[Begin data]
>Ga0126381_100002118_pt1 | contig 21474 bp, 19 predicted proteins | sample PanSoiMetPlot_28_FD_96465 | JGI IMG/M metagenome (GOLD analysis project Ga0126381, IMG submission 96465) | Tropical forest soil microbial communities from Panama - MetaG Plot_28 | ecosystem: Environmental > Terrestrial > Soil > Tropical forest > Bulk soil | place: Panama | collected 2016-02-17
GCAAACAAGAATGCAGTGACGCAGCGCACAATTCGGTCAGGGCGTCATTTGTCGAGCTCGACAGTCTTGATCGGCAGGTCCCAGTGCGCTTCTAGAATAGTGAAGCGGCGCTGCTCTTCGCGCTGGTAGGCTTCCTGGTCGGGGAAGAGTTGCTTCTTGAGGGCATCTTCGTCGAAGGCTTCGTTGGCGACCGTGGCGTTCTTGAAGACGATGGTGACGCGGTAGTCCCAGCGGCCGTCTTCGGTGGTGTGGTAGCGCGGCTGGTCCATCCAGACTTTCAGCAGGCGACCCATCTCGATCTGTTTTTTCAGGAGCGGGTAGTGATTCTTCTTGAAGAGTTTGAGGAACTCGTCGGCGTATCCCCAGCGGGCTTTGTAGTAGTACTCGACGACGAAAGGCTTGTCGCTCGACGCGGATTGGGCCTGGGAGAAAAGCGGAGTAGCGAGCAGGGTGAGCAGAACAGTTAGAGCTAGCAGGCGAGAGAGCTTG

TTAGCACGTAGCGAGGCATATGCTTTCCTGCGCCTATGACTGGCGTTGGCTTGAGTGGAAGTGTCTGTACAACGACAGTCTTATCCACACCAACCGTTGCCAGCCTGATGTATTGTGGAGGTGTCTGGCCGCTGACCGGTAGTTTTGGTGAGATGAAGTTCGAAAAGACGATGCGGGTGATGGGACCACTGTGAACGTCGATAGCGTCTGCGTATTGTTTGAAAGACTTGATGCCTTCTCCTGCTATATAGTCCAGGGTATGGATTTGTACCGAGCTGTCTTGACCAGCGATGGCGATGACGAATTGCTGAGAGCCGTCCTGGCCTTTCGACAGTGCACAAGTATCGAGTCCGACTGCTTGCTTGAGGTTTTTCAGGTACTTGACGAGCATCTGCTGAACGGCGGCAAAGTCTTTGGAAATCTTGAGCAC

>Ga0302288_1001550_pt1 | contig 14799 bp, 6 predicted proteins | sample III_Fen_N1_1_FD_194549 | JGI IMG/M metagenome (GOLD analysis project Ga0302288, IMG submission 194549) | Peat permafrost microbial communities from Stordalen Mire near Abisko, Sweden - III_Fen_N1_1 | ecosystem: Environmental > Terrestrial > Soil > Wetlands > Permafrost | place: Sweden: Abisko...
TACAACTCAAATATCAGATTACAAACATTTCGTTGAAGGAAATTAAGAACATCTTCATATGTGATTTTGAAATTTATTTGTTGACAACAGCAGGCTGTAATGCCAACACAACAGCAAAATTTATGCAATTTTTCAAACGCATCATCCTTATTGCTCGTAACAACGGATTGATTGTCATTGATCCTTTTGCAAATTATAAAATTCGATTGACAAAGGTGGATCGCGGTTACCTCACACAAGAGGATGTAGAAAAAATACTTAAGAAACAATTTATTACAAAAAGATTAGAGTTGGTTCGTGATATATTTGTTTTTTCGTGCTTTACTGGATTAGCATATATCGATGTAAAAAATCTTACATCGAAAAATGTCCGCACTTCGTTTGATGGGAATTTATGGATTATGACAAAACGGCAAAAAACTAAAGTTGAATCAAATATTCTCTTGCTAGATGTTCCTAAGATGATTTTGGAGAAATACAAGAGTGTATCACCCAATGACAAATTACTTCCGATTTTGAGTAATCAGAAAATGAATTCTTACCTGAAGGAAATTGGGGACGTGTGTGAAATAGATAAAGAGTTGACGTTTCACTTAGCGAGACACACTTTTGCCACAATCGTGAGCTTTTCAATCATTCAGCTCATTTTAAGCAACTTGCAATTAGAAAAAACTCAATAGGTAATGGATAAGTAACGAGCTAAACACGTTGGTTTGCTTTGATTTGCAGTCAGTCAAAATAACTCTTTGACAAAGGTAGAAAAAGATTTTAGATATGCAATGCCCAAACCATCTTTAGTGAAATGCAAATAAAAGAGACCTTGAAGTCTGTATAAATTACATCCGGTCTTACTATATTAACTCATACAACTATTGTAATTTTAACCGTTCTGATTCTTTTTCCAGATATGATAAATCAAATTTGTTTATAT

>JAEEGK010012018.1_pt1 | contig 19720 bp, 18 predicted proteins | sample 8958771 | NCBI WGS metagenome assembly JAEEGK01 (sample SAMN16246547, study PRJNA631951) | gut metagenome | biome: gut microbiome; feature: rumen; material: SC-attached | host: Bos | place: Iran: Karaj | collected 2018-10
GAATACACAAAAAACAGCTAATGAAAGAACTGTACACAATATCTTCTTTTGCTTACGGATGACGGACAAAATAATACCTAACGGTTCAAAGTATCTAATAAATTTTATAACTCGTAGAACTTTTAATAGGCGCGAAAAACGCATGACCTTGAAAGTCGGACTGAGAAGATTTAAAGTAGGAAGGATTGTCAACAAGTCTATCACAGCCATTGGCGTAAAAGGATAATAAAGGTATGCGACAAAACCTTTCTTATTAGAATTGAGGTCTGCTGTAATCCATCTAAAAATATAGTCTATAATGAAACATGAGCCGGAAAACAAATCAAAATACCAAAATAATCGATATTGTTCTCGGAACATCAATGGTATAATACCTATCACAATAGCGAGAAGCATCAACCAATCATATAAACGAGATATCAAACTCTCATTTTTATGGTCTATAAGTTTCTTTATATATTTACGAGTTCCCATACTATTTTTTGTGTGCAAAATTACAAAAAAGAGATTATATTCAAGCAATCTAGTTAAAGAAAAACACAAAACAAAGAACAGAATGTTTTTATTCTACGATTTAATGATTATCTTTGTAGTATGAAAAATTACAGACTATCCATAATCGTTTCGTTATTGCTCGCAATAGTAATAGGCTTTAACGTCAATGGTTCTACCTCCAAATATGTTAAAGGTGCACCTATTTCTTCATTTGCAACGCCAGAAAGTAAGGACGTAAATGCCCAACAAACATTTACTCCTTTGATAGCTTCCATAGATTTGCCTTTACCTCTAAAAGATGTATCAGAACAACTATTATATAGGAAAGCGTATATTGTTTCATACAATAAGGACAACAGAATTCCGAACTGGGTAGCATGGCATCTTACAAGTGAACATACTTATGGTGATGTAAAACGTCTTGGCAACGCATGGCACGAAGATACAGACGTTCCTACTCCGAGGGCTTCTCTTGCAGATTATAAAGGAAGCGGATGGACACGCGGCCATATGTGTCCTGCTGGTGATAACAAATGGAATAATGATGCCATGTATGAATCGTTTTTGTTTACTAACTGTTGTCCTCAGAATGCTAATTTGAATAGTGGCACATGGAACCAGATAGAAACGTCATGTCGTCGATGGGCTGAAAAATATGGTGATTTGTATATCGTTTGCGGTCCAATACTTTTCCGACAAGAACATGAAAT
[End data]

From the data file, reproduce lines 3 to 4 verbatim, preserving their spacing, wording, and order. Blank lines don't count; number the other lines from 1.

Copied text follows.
TTAGCACGTAGCGAGGCATATGCTTTCCTGCGCCTATGACTGGCGTTGGCTTGAGTGGAAGTGTCTGTACAACGACAGTCTTATCCACACCAACCGTTGCCAGCCTGATGTATTGTGGAGGTGTCTGGCCGCTGACCGGTAGTTTTGGTGAGATGAAGTTCGAAAAGACGATGCGGGTGATGGGACCACTGTGAACGTCGATAGCGTCTGCGTATTGTTTGAAAGACTTGATGCCTTCTCCTGCTATATAGTCCAGGGTATGGATTTGTACCGAGCTGTCTTGACCAGCGATGGCGATGACGAATTGCTGAGAGCCGTCCTGGCCTTTCGACAGTGCACAAGTATCGAGTCCGACTGCTTGCTTGAGGTTTTTCAGGTACTTGACGAGCATCTGCTGAACGGCGGCAAAGTCTTTGGAAATCTTGAGCAC

>Ga0302288_1001550_pt1 | contig 14799 bp, 6 predicted proteins | sample III_Fen_N1_1_FD_194549 | JGI IMG/M metagenome (GOLD analysis project Ga0302288, IMG submission 194549) | Peat permafrost microbial communities from Stordalen Mire near Abisko, Sweden - III_Fen_N1_1 | ecosystem: Environmental > Terrestrial > Soil > Wetlands > Permafrost | place: Sweden: Abisko...